Lent is the 40-day liturgical season during which Christians fast, pray and give alms in preparation for the celebration of their Lord’s resurrection at Easter. Sundays are excluded from the season, as each is itself a celebration of resurrection and thus a “little Easter.” This year the first day of Lent, Ash Wednesday, falls on Feb. 25.
At first glance, Lent is a season inextricable from suffering, death, sadness and failure. People deliberately go hungry, encounter their own and others’ poverty, confront, lament and struggle with their meanspiritedness, and all the while contemplate the image of a tortured man breathing his last on an ugly rack.
It is, of course, a paradoxical season for all Christians because of who that man is and why and for whom he has died, and what his death has irrevocably done to death itself. Because of its concentration on the cross of Christ, it is a season of hope.
Such hope is acutely appreciated and eloquently celebrated in the constitutions of Notre Dame’s founding religious order, the Congregation of Holy Cross, which exult that “there is no failure the Lord’s love cannot reverse, no humiliation he cannot exchange for blessing, no anger he cannot dissolve, no routine he cannot transfigure. All is swallowed up in the victory of his Cross.”
In celebration of the victory, “The Gift of the Cross: Lenten Reflections in the Holy Cross Tradition, edited by Rev. Andrew Gawrych, C.S.C., associate pastor of St. John Vianney Catholic Church in Phoenix, recently has been published by Ave Maria Press.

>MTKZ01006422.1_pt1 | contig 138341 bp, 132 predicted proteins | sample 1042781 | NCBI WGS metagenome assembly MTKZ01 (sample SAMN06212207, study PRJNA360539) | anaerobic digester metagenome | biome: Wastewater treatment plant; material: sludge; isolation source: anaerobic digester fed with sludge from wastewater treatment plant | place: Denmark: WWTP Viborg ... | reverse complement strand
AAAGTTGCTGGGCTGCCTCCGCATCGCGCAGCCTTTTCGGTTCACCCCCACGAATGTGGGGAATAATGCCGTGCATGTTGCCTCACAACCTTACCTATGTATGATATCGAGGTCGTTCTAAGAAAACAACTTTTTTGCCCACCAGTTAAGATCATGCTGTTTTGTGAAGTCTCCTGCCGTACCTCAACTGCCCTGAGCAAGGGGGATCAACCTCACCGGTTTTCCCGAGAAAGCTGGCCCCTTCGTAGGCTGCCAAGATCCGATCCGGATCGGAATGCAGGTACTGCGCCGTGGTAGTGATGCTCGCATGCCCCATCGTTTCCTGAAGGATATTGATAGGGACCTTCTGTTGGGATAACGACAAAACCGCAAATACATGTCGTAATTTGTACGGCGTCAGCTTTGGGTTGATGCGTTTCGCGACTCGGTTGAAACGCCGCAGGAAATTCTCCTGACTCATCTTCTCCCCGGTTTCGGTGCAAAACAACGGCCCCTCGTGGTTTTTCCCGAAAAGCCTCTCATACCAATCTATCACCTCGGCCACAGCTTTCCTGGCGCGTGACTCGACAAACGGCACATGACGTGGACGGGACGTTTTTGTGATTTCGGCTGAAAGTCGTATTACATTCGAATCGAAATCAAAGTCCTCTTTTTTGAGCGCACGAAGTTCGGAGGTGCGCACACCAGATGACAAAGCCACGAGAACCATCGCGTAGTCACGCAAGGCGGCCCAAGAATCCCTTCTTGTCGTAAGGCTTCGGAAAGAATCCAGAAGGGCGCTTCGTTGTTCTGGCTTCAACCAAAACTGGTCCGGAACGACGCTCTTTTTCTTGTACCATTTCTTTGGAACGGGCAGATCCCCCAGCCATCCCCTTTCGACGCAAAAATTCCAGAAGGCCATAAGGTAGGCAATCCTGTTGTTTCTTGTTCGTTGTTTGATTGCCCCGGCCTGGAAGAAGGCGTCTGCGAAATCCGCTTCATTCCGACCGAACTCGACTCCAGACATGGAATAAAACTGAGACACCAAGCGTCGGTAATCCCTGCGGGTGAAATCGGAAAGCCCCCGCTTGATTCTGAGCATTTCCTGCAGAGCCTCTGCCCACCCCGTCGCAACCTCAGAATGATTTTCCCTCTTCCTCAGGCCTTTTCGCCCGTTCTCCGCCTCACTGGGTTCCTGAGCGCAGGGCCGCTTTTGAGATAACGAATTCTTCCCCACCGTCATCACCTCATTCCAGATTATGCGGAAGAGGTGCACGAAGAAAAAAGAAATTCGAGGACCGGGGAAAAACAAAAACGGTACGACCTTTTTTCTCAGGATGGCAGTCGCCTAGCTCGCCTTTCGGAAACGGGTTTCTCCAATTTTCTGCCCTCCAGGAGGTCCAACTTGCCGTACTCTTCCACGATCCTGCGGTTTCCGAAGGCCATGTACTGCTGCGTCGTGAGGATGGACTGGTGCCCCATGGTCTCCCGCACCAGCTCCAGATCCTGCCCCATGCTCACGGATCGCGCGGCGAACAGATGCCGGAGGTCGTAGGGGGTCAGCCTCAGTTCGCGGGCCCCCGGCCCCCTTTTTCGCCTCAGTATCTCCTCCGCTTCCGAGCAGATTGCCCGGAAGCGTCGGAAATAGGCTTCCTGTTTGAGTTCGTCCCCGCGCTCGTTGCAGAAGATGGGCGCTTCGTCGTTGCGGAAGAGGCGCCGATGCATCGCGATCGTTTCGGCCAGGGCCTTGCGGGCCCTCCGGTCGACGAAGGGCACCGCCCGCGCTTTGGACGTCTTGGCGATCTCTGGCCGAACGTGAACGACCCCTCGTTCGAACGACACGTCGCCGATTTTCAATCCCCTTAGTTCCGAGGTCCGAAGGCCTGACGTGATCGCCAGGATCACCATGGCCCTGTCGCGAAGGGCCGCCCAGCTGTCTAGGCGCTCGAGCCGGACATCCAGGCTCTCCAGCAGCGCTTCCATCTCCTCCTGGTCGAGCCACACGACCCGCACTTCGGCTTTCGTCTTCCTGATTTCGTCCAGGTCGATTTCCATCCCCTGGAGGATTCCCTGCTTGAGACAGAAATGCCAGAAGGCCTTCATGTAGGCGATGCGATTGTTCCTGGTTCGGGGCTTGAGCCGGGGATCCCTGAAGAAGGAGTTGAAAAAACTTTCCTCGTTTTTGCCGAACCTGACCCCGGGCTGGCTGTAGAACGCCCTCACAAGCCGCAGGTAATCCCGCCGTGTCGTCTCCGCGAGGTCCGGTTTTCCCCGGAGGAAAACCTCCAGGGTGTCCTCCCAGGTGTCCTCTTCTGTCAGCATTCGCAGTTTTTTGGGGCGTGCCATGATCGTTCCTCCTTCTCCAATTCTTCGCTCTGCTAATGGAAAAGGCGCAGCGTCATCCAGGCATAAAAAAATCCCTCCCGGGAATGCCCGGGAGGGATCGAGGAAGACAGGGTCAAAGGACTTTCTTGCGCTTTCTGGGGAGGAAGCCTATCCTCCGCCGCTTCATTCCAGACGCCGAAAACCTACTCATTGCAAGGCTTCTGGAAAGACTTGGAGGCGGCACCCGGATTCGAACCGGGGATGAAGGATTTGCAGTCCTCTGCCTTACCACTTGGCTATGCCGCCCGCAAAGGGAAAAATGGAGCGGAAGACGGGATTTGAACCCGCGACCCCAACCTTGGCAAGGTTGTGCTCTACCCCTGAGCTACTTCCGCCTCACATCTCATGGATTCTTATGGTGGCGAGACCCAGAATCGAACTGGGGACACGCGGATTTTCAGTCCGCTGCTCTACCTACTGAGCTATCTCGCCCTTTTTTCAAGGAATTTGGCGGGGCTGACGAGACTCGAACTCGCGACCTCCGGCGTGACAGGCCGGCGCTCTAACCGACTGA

A collection of daily Lenten meditations by members of the Holy Cross community, each based on the scriptural readings of the day’s Mass, the book includes reflections by Notre Dame’s president, Rev. John I. Jenkins, C.S.C, and president emeritus, Rev. Theodore M. Hesburgh, C.S.C., as well as numerous other Holy Cross priests and men and women religious involved in a wide variety of ministries.
Recurring throughout the meditations is the conviction expressed by Rev. Thomas K. Zurcher, C.S.C., director of formation for Holy Cross in Mexico, that “our transformation into Christ is never finished. There is always more to come. That is why the Church gives us another Lent. It is not that our Lenten practices of prayer, fasting and almsgiving themselves transform us, but that they open our hearts and minds anew to the grace of conversion.”
Father Gawrych was graduated from Notre Dame in 2002, earned a master of divinity degree from the University in 2007 and was ordained a priest in the Congregation of Holy Cross the following year.
Contact: Cathy Odell at 574-287-2831 or firstname.lastname@example.org